Each draft would leave me terrified that I was channeling some writer, that I was pretending to be someone, that I was striving for some effect that was beyond the scope of my powers. I remember reading the fifth draft and thinking, “If I should meet the guy who wrote this book, I should advise him not to give up his day job.” Each time it seemed as if the book was all wrong but when I did give up my day job, when I did decide that I would spend the next so many years writing my novel, putting it first, concentrating on it and devil take the need to earn money and to travel and to buy books, I thought, “Right, this is it. If it doesn’t work this time, you should do something else.” (What else? Teaching kids mathematics. Starting a rural libraries programme. Whatever.)
And then, when it was over, three years and 7,00,000 words later, I found it didn’t work. But what did work were the sections that dealt with the four love-battered Mendeses. As for the humour, I believe that if you can laugh a little, cry a little, love a little, acknowledge a few flaws and work so that you can afford meals, books and medical insurance, you’re okay, you’re in good mental health, your world isn’t far from being as good as it gets. But laughter is important, very important.
Em and the Big Hoom lived in a different time. How different would they have been in today’s day and age?
I don’t know how different they could be. I believe the pharmacopoeia has advanced greatly and so perhaps a modern-day Em would have more choices. But India produces 22,000 doctors a year as opposed to 2,00,000 engineers from Maharashtra alone. How many of those 22,000 doctors will become psychiatrists? How many will work in small towns? How will you deal with a case of paranoid schizophrenia in a village that has no primary health care centre and where you might lose a baby from diarrhea every other month? What will happen to the man who loves the paranoid schizophrenic in that village? How will he cope with the decisions he must make?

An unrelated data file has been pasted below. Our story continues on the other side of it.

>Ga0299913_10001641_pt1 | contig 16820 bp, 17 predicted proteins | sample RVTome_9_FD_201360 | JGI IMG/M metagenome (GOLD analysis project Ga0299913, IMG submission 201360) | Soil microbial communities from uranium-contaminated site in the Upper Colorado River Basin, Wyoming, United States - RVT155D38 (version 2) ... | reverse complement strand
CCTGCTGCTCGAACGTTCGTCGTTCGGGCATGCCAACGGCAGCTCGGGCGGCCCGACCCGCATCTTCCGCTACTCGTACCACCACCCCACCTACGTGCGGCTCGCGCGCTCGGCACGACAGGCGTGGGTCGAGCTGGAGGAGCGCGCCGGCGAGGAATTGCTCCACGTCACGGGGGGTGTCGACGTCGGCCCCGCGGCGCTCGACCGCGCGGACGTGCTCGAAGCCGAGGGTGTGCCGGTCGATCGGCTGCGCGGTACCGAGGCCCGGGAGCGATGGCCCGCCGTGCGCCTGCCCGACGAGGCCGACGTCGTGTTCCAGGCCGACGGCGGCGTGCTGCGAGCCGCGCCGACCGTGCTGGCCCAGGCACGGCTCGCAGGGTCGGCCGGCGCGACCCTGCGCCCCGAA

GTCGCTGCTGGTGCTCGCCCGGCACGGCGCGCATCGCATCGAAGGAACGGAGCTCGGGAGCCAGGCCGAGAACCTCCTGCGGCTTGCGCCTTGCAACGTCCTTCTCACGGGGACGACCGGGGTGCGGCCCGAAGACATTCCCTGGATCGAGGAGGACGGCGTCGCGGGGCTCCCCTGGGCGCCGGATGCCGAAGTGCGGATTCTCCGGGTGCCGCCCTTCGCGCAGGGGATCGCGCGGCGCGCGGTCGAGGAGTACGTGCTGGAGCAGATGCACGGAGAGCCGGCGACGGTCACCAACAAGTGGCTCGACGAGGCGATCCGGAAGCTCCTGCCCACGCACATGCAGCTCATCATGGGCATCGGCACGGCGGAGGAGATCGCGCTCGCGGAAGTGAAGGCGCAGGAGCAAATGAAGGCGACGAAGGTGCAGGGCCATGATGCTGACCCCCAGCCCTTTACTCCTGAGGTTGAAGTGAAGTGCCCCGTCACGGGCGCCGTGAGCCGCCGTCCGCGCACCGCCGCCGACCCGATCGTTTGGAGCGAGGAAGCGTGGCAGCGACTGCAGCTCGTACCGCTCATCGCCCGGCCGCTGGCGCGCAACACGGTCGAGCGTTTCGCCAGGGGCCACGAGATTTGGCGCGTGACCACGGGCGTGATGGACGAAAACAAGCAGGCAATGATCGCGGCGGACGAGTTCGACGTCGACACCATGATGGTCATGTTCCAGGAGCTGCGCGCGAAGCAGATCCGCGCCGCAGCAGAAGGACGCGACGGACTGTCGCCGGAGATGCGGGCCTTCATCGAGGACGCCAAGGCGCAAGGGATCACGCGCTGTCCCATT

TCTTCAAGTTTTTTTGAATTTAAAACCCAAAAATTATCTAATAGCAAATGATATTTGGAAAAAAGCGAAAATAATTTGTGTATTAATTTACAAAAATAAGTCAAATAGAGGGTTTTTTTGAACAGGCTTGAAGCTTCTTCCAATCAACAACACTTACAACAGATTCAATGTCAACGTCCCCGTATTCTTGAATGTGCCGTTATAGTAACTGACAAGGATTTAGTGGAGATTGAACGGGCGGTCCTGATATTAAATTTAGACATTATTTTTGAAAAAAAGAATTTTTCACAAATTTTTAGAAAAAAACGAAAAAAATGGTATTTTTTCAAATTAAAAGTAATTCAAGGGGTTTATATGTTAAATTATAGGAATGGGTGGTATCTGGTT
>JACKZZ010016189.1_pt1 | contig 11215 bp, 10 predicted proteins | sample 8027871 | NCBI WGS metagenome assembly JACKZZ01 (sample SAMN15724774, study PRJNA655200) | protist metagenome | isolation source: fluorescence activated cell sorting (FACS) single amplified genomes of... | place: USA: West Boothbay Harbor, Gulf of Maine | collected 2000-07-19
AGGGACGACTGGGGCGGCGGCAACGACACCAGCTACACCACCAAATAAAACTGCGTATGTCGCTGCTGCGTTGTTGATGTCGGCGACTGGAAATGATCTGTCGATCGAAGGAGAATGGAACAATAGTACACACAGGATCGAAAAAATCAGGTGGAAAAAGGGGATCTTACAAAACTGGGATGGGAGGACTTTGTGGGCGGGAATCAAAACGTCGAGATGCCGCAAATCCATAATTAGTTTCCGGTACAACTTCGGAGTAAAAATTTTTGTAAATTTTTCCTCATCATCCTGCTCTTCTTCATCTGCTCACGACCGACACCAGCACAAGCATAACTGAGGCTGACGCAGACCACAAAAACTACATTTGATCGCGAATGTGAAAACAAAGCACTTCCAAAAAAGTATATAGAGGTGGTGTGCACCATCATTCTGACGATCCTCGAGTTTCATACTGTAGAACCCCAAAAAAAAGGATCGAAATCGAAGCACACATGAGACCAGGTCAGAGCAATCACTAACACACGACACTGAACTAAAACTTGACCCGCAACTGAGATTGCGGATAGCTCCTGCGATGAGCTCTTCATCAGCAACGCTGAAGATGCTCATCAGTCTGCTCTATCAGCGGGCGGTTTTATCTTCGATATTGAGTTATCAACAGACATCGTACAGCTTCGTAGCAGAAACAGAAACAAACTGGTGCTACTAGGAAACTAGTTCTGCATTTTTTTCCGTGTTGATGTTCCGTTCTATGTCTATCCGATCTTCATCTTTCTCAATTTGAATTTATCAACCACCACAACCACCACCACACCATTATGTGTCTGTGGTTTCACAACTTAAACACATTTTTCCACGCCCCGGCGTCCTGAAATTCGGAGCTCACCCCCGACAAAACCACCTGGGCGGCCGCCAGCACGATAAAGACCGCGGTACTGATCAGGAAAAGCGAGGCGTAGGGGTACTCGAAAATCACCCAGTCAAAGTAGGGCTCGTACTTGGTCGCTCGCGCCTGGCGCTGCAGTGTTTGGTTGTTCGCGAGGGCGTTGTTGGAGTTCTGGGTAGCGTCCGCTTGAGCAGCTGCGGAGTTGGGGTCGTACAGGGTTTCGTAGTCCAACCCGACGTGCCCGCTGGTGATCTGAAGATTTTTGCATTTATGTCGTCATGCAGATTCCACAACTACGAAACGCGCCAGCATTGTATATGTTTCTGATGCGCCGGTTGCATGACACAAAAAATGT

Whatever else changes one thing will not: we will never be immune from the people we love. Their hurts will always make us ache more than our own. If that ceases to happen, we will lose our right to call ourselves human.
Em and the big Hoom, Jerry Pinto, Aleph Book Company, Rs 495. Available at leading bookstores
Finally, your first stories for a newspaper were published in MiDDay; what was it like to see your byline in print? How different (if it all) is the feeling from now, after you’ve completed this book?
When my first piece appeared, I carried the paper around and kept taking surreptitious looks at it, confirming that my name was still there, that I now belonged to the tribe of writers and journalists and thinkers and wordsmiths and mindbenders and thoughtformers and nountinkers and adverbers and hacks and scribes and journalists and proto-historians. It was magic and whenever I crib about what I am paid, or what scutwork one must do to make a living, I remind myself that I’m paid to do what I love doing and it doesn’t get better than that.
MiDDay has a special place in my heart. My first pieces came out on its back pages. I still have a hand-written note from Hutokshi Doctor, who was then Features Editor, asking my agent if I would like to write some stories.
Yes, agent. I was at the time making a living on teaching mathematics privately. And my friend, Rashmi Palkhivala would keep saying I should write for the papers, I should write funnies. I said, only half-joking, that my ego would not take rejection. So she said, “You write them, I’ll type them and take them to the editors. You won’t have to know whether they reject you or not.” In the next week, fourteen pieces came pouring out of me. She typed them up and took them to MiDDay. They accepted twelve. I was over the moon but within twenty seconds, I was asking: “Which were the two they didn’t like? And why didn’t they like them?” The Buddha was right, there is no end to desire.